Instagram: Loren Anthony

According to Indian Country Today Media Network, approximately a dozen Native American actors walked off the set of The Ridiculous Six, Adam Sandler's latest production, after "the satirical western’s script repeatedly insulted native women and elders and grossly misrepresented Apache culture."

The examples of disrespect included Native women’s names such as Beaver’s Breath and No Bra, an actress portraying an Apache woman squatting and urinating while smoking a peace pipe, and feathers inappropriately positioned on a teepee.


This is the first of Sandler's four-movie deal with Netflix that was announced last October. He's no stranger to controversy; his 2007 film I Now Pronounce You Chuck and Larry was the subject of a lawsuit and general disdain about the plot, which had two straight firefighters pretending to be gay in order to scam a life insurance company, and Don't Mess With the Zohan landed on a 2012 list of the most racist films of all time.


Actor Loren Anthony (pictured above on the right ) was among the first to walk off the set. Anthony only agreed to do the movie when he was promised it wouldn't be racist, he told Indian Country Today:

“I was asked a long time ago to do some work on this and I wasn't down for it. Then they told me it was going to be a comedy, but it would not be racist. So I agreed to it but on Monday things started getting weird on the set,” he said.

Anthony was insulted by the costumes, which inaccurately portrayed Apache garb, and the offensive names given to women in the tribe.

"We were supposed to be Apache, but it was really stereotypical and we did not look Apache at all. We looked more like Comanche," he said. "One thing that really offended a lot of people was that there was a female character called Beaver's Breath. One character says 'Hey, Beaver's Breath.' And the Native woman says, 'How did you know my name?'"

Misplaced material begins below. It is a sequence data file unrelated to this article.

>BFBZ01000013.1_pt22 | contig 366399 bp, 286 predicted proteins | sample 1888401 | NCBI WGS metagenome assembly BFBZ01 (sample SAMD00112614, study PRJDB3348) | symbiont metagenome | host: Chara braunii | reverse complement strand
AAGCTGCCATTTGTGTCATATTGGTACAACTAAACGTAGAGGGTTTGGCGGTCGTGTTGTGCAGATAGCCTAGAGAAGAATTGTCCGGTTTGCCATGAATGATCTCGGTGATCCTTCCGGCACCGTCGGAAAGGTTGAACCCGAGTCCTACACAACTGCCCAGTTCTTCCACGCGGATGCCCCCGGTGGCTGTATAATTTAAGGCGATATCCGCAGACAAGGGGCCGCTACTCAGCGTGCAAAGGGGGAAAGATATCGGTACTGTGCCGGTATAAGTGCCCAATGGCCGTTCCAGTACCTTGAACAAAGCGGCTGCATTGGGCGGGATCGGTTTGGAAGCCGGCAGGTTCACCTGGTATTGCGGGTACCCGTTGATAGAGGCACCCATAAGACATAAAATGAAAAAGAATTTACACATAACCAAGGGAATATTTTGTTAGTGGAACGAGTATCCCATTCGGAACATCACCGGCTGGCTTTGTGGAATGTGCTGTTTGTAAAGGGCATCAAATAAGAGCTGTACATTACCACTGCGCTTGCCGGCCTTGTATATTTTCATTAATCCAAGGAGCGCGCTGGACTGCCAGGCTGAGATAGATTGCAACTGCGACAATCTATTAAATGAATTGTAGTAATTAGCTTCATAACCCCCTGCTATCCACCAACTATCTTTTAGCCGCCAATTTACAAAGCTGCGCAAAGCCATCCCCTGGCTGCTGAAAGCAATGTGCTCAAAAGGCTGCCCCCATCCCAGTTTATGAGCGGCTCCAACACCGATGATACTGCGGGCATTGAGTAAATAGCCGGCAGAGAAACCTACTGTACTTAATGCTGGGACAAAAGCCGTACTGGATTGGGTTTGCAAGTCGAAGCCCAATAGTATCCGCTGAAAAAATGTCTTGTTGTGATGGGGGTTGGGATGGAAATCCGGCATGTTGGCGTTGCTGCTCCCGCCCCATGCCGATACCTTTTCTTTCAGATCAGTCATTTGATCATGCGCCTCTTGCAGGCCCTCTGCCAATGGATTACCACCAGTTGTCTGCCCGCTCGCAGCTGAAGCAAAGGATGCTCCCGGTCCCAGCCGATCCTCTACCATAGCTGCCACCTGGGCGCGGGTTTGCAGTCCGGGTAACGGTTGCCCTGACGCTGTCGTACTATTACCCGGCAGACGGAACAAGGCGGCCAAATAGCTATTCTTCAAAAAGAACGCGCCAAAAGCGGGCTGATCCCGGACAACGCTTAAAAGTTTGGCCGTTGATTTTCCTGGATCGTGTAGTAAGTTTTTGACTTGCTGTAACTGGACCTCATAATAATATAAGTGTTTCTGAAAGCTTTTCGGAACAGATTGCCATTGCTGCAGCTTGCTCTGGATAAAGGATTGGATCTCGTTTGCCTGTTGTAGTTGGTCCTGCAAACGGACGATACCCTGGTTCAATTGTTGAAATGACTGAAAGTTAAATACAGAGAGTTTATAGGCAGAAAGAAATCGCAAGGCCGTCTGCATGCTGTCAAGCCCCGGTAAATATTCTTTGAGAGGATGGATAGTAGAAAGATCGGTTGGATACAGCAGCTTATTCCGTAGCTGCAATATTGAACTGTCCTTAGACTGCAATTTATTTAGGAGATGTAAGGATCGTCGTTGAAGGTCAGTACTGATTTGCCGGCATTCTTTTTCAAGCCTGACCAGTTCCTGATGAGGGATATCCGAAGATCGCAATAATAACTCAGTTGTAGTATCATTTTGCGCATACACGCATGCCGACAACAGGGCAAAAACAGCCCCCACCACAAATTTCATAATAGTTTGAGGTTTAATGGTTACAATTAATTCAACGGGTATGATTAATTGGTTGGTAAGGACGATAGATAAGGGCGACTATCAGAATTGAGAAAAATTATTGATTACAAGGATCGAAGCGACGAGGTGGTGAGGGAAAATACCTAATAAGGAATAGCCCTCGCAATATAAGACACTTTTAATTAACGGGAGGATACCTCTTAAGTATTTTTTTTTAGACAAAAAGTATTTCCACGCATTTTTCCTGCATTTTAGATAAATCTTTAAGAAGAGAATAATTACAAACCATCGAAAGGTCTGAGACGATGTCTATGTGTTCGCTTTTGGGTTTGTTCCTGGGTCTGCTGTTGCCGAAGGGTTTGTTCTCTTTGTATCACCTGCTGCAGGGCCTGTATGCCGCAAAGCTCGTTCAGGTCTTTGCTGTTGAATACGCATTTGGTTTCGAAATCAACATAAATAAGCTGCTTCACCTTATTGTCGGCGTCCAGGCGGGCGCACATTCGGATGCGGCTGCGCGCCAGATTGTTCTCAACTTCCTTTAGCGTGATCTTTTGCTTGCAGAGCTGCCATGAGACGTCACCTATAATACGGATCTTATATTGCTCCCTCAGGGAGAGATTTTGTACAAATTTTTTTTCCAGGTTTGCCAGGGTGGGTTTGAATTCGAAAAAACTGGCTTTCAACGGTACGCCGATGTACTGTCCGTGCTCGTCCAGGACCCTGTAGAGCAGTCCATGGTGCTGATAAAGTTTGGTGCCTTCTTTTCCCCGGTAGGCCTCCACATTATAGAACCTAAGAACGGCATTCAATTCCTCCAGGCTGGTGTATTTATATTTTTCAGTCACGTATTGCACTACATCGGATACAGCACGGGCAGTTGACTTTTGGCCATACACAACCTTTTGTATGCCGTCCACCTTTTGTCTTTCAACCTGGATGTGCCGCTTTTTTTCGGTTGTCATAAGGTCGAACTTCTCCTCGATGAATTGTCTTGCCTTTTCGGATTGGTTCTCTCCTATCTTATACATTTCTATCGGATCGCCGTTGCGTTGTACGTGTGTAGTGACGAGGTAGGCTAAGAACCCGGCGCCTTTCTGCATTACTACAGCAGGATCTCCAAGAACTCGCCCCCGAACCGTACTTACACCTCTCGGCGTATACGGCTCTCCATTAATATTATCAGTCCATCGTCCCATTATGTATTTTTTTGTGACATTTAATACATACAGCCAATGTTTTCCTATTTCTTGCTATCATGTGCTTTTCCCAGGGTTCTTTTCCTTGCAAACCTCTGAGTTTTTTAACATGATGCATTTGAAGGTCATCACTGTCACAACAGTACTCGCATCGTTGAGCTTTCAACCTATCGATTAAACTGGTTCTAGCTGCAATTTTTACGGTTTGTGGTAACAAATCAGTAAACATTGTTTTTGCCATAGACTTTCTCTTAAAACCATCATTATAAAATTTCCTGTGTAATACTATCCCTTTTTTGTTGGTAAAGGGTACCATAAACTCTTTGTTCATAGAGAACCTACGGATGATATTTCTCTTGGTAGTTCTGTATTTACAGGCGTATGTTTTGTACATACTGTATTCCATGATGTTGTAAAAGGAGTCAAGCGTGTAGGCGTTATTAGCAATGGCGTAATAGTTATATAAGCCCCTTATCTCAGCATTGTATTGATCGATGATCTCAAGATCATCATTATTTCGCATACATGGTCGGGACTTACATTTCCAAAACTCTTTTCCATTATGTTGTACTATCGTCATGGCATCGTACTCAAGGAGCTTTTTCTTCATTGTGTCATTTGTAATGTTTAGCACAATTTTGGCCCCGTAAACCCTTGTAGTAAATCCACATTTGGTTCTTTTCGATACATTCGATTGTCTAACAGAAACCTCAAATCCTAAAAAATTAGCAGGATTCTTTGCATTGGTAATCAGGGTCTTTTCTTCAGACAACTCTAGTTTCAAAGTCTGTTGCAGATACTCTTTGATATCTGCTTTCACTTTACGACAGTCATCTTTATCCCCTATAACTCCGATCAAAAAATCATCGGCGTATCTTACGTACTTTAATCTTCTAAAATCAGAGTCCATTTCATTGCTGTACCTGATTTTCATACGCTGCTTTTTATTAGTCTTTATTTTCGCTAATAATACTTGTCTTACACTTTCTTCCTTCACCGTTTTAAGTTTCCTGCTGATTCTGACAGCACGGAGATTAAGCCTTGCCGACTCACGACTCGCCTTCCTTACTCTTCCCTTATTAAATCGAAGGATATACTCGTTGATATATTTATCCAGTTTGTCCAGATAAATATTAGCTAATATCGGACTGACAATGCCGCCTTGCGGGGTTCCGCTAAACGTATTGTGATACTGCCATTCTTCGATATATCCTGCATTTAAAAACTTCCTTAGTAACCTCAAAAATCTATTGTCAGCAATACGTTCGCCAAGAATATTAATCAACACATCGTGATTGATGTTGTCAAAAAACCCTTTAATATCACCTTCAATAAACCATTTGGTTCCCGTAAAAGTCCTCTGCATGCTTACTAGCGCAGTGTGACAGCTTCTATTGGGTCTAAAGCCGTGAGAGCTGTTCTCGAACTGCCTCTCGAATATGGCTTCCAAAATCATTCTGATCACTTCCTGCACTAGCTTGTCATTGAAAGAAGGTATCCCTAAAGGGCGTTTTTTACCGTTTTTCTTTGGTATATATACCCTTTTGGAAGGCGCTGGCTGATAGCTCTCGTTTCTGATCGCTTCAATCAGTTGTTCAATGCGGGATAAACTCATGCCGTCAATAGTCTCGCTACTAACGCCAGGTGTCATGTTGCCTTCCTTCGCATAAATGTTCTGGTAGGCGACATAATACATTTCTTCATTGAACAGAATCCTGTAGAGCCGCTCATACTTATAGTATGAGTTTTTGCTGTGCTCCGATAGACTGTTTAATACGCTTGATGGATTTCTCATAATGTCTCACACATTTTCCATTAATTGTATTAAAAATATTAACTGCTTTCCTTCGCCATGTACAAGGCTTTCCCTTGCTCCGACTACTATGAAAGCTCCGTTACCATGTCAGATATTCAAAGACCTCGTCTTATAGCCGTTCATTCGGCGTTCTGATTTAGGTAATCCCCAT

Dartmouth film student and actor Allison Young also left the set. She tried to address her concerns with producers, and was told "If you guys are so sensitive, you should leave."

David Hill, 74-year old Choctaw and member of the American Indian Movement left the set as well, saying "They were being disrespectful." And: "They were bringing up those same old arguments that Dan Snyder uses in defending the Redskins. But let me tell you, our dignity is not for sale."


Netflix just released a statement to Deadline Hollywood, and it's disappointing to say the least:

“The movie has ridiculous in the title for a reason: because it is ridiculous,” said a spokesperson for the streaming service Thursday. “It is a broad satire of Western movies and the stereotypes they popularized, featuring a diverse cast that is not only part of — but in on — the joke.”


Or not. 

Danielle Henderson is a lapsed academic, heavy metal karaoke machine, and culture editor at Fusion. She enjoys thinking about how race, gender, and sexuality shape our cultural narratives, but not in a boring way.

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